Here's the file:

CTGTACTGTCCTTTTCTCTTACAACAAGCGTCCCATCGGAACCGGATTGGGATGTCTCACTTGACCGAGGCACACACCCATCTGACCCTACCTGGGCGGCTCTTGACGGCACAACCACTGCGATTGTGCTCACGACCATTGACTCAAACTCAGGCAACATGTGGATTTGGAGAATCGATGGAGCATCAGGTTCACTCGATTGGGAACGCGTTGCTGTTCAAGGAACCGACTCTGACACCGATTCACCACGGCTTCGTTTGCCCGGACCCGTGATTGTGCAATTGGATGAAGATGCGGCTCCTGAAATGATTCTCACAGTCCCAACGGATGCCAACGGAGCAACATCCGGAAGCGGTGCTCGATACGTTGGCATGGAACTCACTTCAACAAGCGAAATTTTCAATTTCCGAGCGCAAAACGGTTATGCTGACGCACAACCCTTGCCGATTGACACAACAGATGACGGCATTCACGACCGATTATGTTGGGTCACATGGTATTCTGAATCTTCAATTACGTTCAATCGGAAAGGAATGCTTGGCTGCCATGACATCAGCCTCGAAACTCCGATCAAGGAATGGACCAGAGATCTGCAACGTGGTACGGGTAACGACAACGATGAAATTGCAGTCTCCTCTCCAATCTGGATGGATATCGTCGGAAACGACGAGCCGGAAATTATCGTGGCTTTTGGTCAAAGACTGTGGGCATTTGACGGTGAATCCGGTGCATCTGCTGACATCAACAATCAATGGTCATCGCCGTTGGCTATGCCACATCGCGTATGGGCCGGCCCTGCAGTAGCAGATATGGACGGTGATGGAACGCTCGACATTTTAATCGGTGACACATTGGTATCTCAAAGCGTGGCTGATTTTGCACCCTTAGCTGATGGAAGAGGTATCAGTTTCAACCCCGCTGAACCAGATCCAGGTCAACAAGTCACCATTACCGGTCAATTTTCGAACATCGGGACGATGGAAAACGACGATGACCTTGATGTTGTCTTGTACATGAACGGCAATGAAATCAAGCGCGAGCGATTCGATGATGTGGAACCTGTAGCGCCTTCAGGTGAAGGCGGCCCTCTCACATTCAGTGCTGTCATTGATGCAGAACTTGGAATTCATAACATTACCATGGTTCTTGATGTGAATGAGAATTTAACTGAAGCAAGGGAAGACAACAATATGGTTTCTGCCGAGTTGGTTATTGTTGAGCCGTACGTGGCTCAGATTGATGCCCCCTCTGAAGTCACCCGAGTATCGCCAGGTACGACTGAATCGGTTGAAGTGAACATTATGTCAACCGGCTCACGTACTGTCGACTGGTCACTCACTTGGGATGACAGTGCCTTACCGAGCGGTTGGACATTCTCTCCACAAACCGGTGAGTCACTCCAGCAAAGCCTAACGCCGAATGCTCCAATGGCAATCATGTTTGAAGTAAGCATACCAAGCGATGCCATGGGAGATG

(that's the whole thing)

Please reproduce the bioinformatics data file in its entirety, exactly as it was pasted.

CTGTACTGTCCTTTTCTCTTACAACAAGCGTCCCATCGGAACCGGATTGGGATGTCTCACTTGACCGAGGCACACACCCATCTGACCCTACCTGGGCGGCTCTTGACGGCACAACCACTGCGATTGTGCTCACGACCATTGACTCAAACTCAGGCAACATGTGGATTTGGAGAATCGATGGAGCATCAGGTTCACTCGATTGGGAACGCGTTGCTGTTCAAGGAACCGACTCTGACACCGATTCACCACGGCTTCGTTTGCCCGGACCCGTGATTGTGCAATTGGATGAAGATGCGGCTCCTGAAATGATTCTCACAGTCCCAACGGATGCCAACGGAGCAACATCCGGAAGCGGTGCTCGATACGTTGGCATGGAACTCACTTCAACAAGCGAAATTTTCAATTTCCGAGCGCAAAACGGTTATGCTGACGCACAACCCTTGCCGATTGACACAACAGATGACGGCATTCACGACCGATTATGTTGGGTCACATGGTATTCTGAATCTTCAATTACGTTCAATCGGAAAGGAATGCTTGGCTGCCATGACATCAGCCTCGAAACTCCGATCAAGGAATGGACCAGAGATCTGCAACGTGGTACGGGTAACGACAACGATGAAATTGCAGTCTCCTCTCCAATCTGGATGGATATCGTCGGAAACGACGAGCCGGAAATTATCGTGGCTTTTGGTCAAAGACTGTGGGCATTTGACGGTGAATCCGGTGCATCTGCTGACATCAACAATCAATGGTCATCGCCGTTGGCTATGCCACATCGCGTATGGGCCGGCCCTGCAGTAGCAGATATGGACGGTGATGGAACGCTCGACATTTTAATCGGTGACACATTGGTATCTCAAAGCGTGGCTGATTTTGCACCCTTAGCTGATGGAAGAGGTATCAGTTTCAACCCCGCTGAACCAGATCCAGGTCAACAAGTCACCATTACCGGTCAATTTTCGAACATCGGGACGATGGAAAACGACGATGACCTTGATGTTGTCTTGTACATGAACGGCAATGAAATCAAGCGCGAGCGATTCGATGATGTGGAACCTGTAGCGCCTTCAGGTGAAGGCGGCCCTCTCACATTCAGTGCTGTCATTGATGCAGAACTTGGAATTCATAACATTACCATGGTTCTTGATGTGAATGAGAATTTAACTGAAGCAAGGGAAGACAACAATATGGTTTCTGCCGAGTTGGTTATTGTTGAGCCGTACGTGGCTCAGATTGATGCCCCCTCTGAAGTCACCCGAGTATCGCCAGGTACGACTGAATCGGTTGAAGTGAACATTATGTCAACCGGCTCACGTACTGTCGACTGGTCACTCACTTGGGATGACAGTGCCTTACCGAGCGGTTGGACATTCTCTCCACAAACCGGTGAGTCACTCCAGCAAAGCCTAACGCCGAATGCTCCAATGGCAATCATGTTTGAAGTAAGCATACCAAGCGATGCCATGGGAGATG